Saturday, May 02, 2015

WM # 36: The Ending of Mark, Cessationism, and Apologetics

I recorded yesterday (5.1.15) Word Magazine # 36 and just uploaded it to today. The topic:  The Ending of Mark, Cessationism, and Apologetics.

WM 36 has three sections:

Part one:  A review of the May 19, 2015 “Fighting for the Faith” Podcast in which Chris Rosebrough critiques the non-cessationist position of Angela Grenig on the basis of her usage of Mark 16:17-18.  Simply put, he opposes a wrong teaching (non-cessationism) using a bad hermeneutic (denying the authority of Mark 16:9-20).  A proper hermeneutical approach to Mark 16:9-20, in fact, affirms cessationism. Grenig's bad hermeneutical approach, not bad text criticism, leads to her wrong interpretation! 

Part two:  A review of Nicholas P. Lunn’s nine doubts against the modern idea that Mark was originally intended to end at Mark 16:8 from his excellent new book:  The Original Ending of Mark:  A New Case for the Authenticity of Mark 16:9-20 (Pickwick, 2014).  Here are the nine doubts (from pp. 6-18):

1.  Early Christian kerygma
2.  Early Christian creedal formulations
3.  The shape of the other canonical Gospels
4.  Resurrection predictions in Mark
5.  The acceptability of the final clause
6.  The contrast with the beginning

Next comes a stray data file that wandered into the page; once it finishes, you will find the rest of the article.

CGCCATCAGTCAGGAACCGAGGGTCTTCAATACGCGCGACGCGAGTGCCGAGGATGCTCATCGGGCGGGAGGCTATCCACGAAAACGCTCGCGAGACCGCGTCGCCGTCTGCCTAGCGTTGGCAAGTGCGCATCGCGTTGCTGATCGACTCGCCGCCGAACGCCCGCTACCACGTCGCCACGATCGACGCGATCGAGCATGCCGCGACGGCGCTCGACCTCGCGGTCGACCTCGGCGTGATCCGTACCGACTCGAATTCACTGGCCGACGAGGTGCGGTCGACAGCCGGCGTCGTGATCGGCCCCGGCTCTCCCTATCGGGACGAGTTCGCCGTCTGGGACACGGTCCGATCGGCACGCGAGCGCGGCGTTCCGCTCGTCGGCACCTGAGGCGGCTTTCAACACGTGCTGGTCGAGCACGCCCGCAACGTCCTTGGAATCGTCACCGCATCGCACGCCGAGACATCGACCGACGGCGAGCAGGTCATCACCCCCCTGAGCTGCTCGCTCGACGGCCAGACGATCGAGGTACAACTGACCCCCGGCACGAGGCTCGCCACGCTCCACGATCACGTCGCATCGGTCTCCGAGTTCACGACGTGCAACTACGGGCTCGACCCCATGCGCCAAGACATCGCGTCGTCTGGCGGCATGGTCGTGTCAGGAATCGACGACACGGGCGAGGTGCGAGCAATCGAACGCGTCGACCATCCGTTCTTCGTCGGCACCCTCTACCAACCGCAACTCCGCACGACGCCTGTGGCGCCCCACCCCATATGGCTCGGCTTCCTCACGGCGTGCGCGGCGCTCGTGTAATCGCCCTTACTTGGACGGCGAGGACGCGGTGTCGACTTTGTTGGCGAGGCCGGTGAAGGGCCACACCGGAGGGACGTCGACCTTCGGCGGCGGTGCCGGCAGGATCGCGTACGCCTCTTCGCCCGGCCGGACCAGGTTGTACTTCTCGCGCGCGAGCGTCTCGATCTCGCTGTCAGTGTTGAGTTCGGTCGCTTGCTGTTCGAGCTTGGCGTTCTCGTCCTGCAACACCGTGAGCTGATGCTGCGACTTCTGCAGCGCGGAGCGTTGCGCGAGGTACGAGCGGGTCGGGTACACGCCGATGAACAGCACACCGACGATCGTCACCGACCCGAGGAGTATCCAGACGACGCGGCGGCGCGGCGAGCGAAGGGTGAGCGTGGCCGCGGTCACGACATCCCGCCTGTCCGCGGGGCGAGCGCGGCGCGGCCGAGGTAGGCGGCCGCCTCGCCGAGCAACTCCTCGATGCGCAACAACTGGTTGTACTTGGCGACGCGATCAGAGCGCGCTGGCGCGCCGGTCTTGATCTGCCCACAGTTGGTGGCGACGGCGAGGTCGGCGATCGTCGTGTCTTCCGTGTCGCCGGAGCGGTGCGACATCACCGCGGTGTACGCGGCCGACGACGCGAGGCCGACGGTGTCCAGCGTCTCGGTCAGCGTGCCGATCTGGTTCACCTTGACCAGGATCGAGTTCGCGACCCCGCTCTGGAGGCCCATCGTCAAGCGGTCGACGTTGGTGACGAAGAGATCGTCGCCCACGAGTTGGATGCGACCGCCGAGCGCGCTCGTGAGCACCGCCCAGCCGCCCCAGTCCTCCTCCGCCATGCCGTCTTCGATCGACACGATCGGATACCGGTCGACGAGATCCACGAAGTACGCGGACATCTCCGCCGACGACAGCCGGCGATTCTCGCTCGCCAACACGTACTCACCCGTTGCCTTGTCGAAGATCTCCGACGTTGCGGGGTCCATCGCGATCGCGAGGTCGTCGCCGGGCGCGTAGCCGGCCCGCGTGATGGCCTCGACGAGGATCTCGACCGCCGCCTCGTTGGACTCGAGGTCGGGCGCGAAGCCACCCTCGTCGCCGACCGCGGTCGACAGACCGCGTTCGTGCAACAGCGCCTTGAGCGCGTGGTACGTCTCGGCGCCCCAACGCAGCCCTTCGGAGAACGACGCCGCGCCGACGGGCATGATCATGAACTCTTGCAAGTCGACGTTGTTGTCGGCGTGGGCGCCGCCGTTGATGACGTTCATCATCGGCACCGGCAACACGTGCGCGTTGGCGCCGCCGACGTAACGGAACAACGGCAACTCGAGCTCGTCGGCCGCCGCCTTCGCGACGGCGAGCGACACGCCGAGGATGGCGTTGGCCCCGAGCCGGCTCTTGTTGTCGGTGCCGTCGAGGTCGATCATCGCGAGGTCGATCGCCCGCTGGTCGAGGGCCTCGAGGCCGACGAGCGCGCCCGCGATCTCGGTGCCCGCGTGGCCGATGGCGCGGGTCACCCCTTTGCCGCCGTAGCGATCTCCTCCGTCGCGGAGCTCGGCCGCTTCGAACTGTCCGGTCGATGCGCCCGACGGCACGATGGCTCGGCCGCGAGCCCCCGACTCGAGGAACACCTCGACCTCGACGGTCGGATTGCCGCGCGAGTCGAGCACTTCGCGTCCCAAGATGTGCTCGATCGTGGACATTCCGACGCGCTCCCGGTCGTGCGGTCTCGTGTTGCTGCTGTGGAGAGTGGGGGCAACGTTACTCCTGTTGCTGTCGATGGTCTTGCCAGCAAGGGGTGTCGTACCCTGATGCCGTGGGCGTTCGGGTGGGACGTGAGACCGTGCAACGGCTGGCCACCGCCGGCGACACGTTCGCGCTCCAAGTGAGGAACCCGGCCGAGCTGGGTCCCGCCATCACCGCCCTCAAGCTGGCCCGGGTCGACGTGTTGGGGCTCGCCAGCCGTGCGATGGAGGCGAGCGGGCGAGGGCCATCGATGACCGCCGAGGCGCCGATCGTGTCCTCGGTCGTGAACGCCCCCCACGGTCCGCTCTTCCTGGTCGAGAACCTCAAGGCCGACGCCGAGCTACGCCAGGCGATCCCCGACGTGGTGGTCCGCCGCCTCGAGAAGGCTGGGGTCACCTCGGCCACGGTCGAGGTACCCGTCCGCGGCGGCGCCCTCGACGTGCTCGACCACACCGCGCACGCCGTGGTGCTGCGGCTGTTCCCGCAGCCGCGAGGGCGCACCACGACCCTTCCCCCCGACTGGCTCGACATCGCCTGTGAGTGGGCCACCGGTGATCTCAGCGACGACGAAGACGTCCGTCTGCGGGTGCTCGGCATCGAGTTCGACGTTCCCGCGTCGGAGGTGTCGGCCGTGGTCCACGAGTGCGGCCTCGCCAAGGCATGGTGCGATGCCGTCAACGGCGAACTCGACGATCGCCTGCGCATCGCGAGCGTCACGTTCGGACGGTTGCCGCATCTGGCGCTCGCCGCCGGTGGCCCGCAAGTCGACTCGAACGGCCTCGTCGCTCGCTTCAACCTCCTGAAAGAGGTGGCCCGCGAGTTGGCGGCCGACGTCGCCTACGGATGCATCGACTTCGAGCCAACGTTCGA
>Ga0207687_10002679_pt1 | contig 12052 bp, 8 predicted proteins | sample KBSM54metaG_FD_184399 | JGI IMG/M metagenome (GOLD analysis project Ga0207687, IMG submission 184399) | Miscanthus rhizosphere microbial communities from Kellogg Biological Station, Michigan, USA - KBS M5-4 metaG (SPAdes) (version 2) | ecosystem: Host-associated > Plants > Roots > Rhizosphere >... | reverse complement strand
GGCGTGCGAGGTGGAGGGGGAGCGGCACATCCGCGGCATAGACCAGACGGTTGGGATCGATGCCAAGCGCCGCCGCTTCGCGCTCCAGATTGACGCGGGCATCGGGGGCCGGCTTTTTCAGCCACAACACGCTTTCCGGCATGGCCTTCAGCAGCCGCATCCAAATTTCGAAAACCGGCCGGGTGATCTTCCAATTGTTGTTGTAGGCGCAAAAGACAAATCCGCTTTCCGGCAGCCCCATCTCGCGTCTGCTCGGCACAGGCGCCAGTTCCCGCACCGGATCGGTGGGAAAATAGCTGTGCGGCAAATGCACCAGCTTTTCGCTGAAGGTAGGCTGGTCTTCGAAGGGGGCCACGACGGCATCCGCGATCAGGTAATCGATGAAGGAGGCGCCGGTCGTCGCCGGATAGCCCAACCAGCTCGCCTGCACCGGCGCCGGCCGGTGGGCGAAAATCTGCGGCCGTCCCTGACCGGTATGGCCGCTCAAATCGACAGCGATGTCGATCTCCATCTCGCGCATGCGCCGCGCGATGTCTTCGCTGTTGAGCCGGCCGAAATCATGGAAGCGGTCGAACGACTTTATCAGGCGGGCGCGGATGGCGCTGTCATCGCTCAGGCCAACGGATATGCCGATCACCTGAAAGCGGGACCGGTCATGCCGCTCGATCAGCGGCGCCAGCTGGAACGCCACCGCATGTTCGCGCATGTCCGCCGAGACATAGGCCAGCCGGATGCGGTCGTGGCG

7.  Lack of historical interpretation
8.  Lack of anti-Christian polemic
9.  The objections of modern scholarship

Part Three:  I played part of a Muslim apologetic video which presents a portion of a 2006 debate between James White and Shabir Ally, pointing out that Muslims are glad to see evangelical Christians denying the traditional ending of Mark and using this as evidence to downgrade the authority of the Bible and to deny the resurrection of Jesus.  Here’s the video (from which I played the first few minutes):


A J MacDonald Jr said...

I'm thinking one reason textual critics may deny the validity of the ending of Mark hinges upon the fact that higher critics say the gospel of Mark was the first gospel and the other gospel writers used Mark as the basis for their (later) texts. If this were true, a critic could say the other gospel writers added the resurrection because of their (subjective) belief in the resurrection. A resurrection that had no objective reality. To the critic, since Mark is the original gospel, and since Mark leaves off with a dead Jesus, Mark must be closer to the truth (older = better) and the later gospel writers added their interpolations to Mark (later = corrupted).

Jeffrey T. Riddle said...

Thanks for this comment. I think you have a very valid point. The modern critical text arose at the same time that source and form criticism were shaping mainstream academic scholarship. No doubt, some of those holding to Markan priority believed the so-called shorter ending of Mark was more primitive.

When I attended the Erasmus conference at HBU in February and heard the presentation by Craig Evans I was also struck by the cross-currents between modern approaches to the "Synoptic Problem" and modern text criticism